THE UK Collaborative Centre for Housing Evidence (CaCHE) has announced that zero carbon buildings minister Patrick Harvie MSP, Glasgow City Council leader Susan Aitken, and Scottish Funding Council chairman Mike Cantlay OBE will be key speakers at its upcoming conference ‘Beyond Niddrie Road: Retrofit Solutions for Older Housing.’
The event, taking place on September 19, aims to explore strategies for integrating retrofit across older housing in Glasgow, Scotland, and the wider UK.
Held at the voco Grand Central Hotel in Glasgow, the free event will offer attendees insights into topics related to retrofitting including the Scottish Government’s Energy Efficiency Standard for Social Housing (EESHH) review, funding and delivery streams at different governmental levels, and tenement strategies for achieving net zero emissions while preserving architectural heritage.
Patrick Harvie said, “Our homes and workplaces account for around a fifth of Scotland’s emissions. Scotland has legal obligations to reduce the emissions which cause climate change and the Scottish Government’s Heat in Buildings Strategy outlines our ambitious programme that reflects the scale and the size of this challenge. We are committed to investing at least £1.8 billion over the course of this parliament towards heat and energy efficiency measures and to support those least able to pay.
“This event will be a vital gathering for sharing knowledge, networking, and exploring innovative retrofit strategies for older housing. It presents an excellent opportunity to engage with experts and contribute to sustainable solutions that preserve and enhance our ageing housing stock.”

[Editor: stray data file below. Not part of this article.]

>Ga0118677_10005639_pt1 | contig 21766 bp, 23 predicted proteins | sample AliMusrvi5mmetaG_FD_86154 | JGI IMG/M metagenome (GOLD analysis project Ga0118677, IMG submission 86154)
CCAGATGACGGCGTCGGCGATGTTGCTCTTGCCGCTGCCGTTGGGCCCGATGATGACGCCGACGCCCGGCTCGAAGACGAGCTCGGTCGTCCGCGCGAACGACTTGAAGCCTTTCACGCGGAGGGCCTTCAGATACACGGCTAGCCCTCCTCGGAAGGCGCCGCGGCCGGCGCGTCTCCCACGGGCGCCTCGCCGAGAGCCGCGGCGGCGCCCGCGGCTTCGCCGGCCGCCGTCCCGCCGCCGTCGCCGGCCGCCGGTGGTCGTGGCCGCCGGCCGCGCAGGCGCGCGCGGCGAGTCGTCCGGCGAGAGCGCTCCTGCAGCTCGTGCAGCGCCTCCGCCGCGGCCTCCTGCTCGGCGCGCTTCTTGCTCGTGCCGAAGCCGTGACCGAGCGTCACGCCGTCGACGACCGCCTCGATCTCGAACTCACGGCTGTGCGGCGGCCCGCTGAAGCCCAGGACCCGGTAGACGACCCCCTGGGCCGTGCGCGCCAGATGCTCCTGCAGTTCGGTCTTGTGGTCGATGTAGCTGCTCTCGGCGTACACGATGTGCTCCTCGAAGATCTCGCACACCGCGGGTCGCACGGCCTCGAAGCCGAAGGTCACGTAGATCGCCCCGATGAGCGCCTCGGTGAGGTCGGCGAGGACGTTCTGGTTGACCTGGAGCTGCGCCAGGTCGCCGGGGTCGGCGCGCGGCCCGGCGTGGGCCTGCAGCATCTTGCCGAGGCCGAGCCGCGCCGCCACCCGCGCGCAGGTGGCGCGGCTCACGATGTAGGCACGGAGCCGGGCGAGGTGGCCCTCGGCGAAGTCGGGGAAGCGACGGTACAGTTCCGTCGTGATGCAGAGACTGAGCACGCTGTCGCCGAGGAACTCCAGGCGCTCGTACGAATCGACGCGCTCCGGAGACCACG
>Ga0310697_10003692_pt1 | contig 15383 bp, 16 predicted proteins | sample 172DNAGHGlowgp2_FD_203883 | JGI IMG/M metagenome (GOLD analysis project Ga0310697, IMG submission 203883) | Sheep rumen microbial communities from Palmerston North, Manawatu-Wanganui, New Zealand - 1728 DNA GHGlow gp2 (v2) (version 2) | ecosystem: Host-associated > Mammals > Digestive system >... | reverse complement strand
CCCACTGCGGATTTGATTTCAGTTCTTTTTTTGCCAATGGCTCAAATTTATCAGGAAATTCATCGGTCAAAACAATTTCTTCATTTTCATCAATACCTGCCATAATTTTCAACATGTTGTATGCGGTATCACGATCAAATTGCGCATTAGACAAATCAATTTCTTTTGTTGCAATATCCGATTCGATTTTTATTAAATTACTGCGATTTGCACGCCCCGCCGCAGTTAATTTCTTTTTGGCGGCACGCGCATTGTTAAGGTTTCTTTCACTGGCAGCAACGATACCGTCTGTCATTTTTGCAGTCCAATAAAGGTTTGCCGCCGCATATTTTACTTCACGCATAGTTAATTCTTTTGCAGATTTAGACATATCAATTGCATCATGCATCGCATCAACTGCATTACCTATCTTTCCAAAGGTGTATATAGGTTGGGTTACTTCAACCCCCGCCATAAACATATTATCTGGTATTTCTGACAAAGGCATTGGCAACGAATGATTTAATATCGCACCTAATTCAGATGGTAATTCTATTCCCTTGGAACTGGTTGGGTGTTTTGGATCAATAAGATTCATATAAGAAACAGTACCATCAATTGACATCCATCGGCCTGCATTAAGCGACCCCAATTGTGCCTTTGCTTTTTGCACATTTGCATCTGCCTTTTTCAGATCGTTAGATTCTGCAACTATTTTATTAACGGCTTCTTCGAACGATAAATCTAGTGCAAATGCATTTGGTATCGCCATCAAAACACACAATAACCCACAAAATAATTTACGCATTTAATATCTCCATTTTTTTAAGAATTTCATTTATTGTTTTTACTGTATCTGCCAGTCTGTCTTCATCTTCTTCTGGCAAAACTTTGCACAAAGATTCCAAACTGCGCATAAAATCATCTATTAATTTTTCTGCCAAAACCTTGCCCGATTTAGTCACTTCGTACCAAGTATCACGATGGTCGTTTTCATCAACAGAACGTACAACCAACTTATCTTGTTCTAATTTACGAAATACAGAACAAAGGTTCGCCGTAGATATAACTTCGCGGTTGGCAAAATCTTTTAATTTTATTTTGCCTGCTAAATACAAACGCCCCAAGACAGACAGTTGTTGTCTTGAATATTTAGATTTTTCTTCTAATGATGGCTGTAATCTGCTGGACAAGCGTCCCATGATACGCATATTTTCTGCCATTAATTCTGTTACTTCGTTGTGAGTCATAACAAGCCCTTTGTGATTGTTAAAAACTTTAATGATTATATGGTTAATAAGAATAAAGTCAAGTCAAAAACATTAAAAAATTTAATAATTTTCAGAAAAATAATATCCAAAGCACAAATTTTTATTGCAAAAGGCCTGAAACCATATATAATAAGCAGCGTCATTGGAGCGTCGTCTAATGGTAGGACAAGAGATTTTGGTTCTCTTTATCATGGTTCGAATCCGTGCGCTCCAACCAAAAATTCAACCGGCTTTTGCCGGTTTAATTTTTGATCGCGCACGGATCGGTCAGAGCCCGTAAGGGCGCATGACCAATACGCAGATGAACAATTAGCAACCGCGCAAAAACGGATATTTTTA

The conference will also showcase an evaluation of the deep retrofit project of a pre-1919 sandstone tenement located on Niddrie Road in Glasgow. This project, funded by the Glasgow City Council, Southside Housing Association, and the Scottish Government, with the Scottish Funding Council also funding the evaluation, is said to have ‘significantly’ reduced energy demand, cut bills, and provided comfortable living spaces for tenants of the building’s eight flats.
Susan Aitken added, “Retrofitting is critical to the global climate agenda, helping secure a just transition through delivering energy-efficient homes, developing skills and creating huge economic opportunities. The ‘Beyond Niddrie Road’ conference places this important agenda into the context of the tenements which give our city its characteristic look and feel, and will remain home to tens of thousands of Glaswegians for decades to come.”
The Niddrie Road retrofit project is a collaborative effort between CaCHE, Southside Housing Association, John Gilbert Architects, CCG Construction Ltd., and the University of Strathclyde’s Department of Architecture.
Mike Cantlay said, “Projects like the Niddrie Road retrofit point the way to wider changes that could contribute significantly to Scotland reaching its target for net zero. This conference is an important opportunity to share what we have learned from the evaluation of the project and think strategically about how we can overcome the housing challenges associated with the climate emergency.”
The event is now at maximum capacity. Those seeking to attend the conference can sign up to a waiting list, where they will be offered a free ticket should one become available.